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Who judges the judges?

Meet the guy that’s been going after judges with behavioral issues.

The photograph at the top of Greg Enos’ monthly email newsletter is always the same: A pack of mongooses confronting a reared-up cobra.

The Webster family lawyer says the image is a symbol of a change he aims to kindle in the Houston-area legal community – at least in family courts.

“I do not expect to win every case,” Enos writes at the end of most newsletters. “I just want an efficient system in which my client gets a fair hearing by a judge who works hard, knows the law and does not play favorites.”

The newsletter Enos started nearly three years ago, titled the International Journal on the Reform of Family Courts or The Mongoose for short, has been one tool in his quest. Criminal complaints filed against judges have been another.

The 53-year-old Austin native’s criminal complaint last year against Galveston County Judge Christopher Dupuy preceded an investigation by the state attorney general and multiple indictments related to judicial misconduct that led to the judge’s suspension and eventual resignation.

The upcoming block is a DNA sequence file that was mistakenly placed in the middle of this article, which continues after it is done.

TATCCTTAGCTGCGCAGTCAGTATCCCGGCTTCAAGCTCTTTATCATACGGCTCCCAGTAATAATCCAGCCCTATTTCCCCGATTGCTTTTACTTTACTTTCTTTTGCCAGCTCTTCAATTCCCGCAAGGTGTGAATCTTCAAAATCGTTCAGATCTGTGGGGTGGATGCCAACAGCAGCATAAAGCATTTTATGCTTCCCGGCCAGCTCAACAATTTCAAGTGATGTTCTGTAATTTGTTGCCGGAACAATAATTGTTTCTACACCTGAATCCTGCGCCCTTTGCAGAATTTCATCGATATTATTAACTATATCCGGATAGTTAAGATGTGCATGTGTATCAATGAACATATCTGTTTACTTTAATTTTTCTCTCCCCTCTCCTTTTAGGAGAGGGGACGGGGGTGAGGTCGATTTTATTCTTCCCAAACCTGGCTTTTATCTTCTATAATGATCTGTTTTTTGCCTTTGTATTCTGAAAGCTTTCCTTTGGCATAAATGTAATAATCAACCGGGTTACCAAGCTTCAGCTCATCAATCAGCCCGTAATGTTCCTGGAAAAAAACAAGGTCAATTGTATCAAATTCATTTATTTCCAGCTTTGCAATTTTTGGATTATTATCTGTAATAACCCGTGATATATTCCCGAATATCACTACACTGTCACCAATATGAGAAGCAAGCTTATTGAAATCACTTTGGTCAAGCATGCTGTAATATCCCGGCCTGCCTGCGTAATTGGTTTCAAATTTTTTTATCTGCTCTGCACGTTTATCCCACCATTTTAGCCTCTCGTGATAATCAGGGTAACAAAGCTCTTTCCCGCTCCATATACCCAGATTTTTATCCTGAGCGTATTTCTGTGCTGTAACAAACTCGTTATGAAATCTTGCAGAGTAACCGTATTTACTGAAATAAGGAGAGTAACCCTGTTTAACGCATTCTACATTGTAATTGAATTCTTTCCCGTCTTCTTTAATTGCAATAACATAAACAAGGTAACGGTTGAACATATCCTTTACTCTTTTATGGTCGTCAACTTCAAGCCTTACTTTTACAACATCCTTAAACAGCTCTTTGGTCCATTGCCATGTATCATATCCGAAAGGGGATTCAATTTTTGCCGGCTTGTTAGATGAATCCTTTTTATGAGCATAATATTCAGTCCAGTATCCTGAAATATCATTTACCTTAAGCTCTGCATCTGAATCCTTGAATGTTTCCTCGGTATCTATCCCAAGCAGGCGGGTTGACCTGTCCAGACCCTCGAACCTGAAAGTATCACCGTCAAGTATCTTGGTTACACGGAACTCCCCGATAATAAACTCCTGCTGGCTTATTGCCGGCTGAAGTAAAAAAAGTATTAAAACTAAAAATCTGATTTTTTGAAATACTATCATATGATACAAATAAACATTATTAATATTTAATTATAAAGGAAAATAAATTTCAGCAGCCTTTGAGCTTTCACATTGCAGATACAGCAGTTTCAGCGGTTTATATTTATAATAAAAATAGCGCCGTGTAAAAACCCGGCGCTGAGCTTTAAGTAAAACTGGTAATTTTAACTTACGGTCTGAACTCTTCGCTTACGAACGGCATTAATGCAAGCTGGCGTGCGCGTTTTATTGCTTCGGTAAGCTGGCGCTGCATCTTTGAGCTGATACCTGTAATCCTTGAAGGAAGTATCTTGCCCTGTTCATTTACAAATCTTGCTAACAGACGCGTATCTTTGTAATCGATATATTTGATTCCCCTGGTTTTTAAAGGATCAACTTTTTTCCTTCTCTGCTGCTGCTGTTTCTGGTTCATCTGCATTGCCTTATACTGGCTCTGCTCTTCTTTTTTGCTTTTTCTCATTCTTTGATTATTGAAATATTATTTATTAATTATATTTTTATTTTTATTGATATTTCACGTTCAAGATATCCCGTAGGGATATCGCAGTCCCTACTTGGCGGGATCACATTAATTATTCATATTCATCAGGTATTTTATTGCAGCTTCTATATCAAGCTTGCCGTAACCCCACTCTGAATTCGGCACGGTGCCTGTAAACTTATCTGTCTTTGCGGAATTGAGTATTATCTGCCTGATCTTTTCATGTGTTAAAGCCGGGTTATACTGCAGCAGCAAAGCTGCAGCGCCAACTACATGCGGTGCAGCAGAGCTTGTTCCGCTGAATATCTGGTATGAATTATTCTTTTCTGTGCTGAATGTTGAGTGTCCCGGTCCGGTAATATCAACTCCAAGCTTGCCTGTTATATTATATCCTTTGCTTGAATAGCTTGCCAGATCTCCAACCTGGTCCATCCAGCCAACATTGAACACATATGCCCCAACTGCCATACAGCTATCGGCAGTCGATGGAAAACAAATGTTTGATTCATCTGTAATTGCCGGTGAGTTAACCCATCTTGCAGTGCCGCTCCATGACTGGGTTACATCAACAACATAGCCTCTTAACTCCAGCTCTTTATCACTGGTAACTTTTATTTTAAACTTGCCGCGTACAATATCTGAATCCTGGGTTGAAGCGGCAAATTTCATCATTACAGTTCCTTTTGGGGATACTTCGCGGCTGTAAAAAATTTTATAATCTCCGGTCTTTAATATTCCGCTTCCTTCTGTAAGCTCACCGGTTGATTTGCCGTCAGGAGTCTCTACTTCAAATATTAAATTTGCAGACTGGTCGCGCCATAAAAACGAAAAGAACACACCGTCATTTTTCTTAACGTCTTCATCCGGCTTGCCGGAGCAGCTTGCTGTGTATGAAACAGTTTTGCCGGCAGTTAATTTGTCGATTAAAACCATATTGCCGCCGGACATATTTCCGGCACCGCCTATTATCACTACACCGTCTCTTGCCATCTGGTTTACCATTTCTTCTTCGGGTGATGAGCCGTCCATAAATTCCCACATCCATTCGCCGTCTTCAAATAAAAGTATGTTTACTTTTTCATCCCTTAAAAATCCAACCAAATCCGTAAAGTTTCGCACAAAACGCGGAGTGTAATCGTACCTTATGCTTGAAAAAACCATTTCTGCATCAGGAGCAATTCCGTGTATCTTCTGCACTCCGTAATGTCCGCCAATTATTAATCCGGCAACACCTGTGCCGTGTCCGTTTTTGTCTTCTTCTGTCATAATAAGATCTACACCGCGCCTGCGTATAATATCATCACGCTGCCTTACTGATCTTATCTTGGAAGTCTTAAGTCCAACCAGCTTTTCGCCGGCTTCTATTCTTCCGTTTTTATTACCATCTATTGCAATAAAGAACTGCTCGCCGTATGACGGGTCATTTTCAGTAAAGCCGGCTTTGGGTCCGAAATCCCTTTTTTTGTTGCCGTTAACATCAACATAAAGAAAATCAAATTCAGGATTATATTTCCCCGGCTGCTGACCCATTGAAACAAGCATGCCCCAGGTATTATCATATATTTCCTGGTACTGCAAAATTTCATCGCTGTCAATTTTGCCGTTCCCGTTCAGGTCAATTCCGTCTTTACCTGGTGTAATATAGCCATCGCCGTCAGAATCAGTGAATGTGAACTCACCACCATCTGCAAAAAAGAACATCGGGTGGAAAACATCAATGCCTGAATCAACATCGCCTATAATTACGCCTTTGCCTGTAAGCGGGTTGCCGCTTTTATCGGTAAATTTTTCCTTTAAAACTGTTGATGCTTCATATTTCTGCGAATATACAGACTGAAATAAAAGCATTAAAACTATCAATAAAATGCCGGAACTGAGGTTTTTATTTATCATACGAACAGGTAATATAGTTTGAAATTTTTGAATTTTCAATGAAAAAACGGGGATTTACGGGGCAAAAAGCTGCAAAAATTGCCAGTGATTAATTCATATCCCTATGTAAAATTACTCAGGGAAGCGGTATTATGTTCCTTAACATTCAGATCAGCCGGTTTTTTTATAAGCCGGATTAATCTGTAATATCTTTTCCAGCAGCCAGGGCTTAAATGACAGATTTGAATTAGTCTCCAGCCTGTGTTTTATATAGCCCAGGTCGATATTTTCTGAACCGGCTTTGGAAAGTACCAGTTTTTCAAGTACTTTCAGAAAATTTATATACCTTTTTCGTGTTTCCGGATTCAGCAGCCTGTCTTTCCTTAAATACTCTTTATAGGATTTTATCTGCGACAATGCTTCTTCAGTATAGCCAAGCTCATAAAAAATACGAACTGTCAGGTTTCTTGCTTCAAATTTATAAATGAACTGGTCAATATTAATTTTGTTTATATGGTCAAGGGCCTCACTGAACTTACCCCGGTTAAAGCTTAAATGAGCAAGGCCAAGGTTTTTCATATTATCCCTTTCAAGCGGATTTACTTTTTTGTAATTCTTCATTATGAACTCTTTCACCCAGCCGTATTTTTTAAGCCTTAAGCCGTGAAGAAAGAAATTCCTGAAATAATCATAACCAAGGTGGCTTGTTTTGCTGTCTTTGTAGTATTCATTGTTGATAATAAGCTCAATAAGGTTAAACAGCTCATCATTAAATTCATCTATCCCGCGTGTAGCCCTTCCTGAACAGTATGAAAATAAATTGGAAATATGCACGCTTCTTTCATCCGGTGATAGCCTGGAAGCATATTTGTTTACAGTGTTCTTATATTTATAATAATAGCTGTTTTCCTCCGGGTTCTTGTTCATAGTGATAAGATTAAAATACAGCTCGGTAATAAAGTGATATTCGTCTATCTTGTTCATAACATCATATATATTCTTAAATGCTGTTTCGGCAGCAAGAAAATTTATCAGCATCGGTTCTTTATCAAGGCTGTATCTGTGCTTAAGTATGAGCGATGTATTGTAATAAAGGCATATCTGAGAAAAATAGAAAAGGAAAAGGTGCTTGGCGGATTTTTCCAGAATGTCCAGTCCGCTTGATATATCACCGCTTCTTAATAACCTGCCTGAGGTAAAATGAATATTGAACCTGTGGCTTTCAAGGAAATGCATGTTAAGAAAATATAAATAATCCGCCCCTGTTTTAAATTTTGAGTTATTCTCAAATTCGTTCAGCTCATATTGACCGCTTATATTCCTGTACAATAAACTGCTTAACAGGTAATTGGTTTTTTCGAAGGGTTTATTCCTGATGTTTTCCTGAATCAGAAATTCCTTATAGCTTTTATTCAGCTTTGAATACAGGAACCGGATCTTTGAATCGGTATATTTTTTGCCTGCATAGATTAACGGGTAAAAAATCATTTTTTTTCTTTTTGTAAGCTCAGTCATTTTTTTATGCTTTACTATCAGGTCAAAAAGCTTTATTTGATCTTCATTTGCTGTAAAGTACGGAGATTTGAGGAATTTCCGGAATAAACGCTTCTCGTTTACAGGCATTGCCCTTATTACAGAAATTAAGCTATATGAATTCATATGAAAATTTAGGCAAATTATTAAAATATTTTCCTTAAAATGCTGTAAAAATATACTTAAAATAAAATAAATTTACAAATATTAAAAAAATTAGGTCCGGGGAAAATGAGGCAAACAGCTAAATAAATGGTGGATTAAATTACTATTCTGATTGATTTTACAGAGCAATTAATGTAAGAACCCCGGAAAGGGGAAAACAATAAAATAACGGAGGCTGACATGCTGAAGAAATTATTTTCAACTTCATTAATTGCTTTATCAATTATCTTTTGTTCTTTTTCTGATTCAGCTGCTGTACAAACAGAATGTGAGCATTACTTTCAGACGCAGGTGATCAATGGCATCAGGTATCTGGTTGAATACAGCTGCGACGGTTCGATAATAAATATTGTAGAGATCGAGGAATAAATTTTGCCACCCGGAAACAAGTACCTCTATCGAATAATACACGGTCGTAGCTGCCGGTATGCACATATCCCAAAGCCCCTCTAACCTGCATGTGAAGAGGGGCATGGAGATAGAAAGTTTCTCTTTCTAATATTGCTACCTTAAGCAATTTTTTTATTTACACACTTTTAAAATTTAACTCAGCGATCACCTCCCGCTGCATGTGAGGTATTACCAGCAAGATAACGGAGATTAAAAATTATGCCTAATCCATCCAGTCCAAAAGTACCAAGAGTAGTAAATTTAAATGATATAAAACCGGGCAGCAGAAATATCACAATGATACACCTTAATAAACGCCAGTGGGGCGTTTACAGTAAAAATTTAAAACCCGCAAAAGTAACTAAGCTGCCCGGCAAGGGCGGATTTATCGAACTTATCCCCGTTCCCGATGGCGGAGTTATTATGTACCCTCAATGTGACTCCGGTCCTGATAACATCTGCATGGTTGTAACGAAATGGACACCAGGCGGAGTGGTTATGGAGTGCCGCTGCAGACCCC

Enos’ next target is 311th state District Court Judge Denise Pratt, a Republican family court judge first elected in 2010, whom he has accused of falsifying court records in an effort to cover up tardy rulings.

See here for the background on that. It’s far too early to know if the complaints about Judge Pratt have any legs, but they do seem to be getting attention. Of interest is that with each judge, Enos documented cases for criminal prosecution, rather than just file complaints with the State Commission on Judicial Conduct.

Enos also sent his complaint to the State Commission on Judicial Conduct, but described the move as a formality, calling the commission “worthless” based on its response to the Dupuy complaint.

“I don’t expect them to take any action because they wouldn’t in his case,” Enos said.

The SCJC proved to be largely worthless during the Sharon Keller debacle of 2010, so one can hardly blame Enos for seeking alternate paths to justice.

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